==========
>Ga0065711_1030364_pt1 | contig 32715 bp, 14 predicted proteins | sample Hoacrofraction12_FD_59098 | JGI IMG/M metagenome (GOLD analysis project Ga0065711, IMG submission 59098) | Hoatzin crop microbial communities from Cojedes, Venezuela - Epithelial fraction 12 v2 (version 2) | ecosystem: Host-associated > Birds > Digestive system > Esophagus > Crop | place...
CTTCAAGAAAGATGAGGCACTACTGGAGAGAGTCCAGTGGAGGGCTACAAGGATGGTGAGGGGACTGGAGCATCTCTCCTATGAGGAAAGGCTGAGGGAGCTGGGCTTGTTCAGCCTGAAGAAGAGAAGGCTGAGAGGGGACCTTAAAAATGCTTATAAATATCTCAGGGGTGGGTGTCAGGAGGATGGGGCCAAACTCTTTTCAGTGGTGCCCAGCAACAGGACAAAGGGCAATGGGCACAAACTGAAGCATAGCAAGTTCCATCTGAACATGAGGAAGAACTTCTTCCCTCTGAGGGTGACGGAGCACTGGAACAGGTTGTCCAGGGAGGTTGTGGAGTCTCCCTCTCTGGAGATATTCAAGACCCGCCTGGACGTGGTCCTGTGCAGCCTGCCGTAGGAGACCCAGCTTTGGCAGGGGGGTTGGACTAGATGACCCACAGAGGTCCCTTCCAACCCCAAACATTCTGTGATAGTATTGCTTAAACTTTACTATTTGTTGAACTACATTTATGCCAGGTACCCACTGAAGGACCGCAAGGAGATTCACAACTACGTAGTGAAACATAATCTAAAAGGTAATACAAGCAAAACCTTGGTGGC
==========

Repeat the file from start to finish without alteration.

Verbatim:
>Ga0065711_1030364_pt1 | contig 32715 bp, 14 predicted proteins | sample Hoacrofraction12_FD_59098 | JGI IMG/M metagenome (GOLD analysis project Ga0065711, IMG submission 59098) | Hoatzin crop microbial communities from Cojedes, Venezuela - Epithelial fraction 12 v2 (version 2) | ecosystem: Host-associated > Birds > Digestive system > Esophagus > Crop | place...
CTTCAAGAAAGATGAGGCACTACTGGAGAGAGTCCAGTGGAGGGCTACAAGGATGGTGAGGGGACTGGAGCATCTCTCCTATGAGGAAAGGCTGAGGGAGCTGGGCTTGTTCAGCCTGAAGAAGAGAAGGCTGAGAGGGGACCTTAAAAATGCTTATAAATATCTCAGGGGTGGGTGTCAGGAGGATGGGGCCAAACTCTTTTCAGTGGTGCCCAGCAACAGGACAAAGGGCAATGGGCACAAACTGAAGCATAGCAAGTTCCATCTGAACATGAGGAAGAACTTCTTCCCTCTGAGGGTGACGGAGCACTGGAACAGGTTGTCCAGGGAGGTTGTGGAGTCTCCCTCTCTGGAGATATTCAAGACCCGCCTGGACGTGGTCCTGTGCAGCCTGCCGTAGGAGACCCAGCTTTGGCAGGGGGGTTGGACTAGATGACCCACAGAGGTCCCTTCCAACCCCAAACATTCTGTGATAGTATTGCTTAAACTTTACTATTTGTTGAACTACATTTATGCCAGGTACCCACTGAAGGACCGCAAGGAGATTCACAACTACGTAGTGAAACATAATCTAAAAGGTAATACAAGCAAAACCTTGGTGGC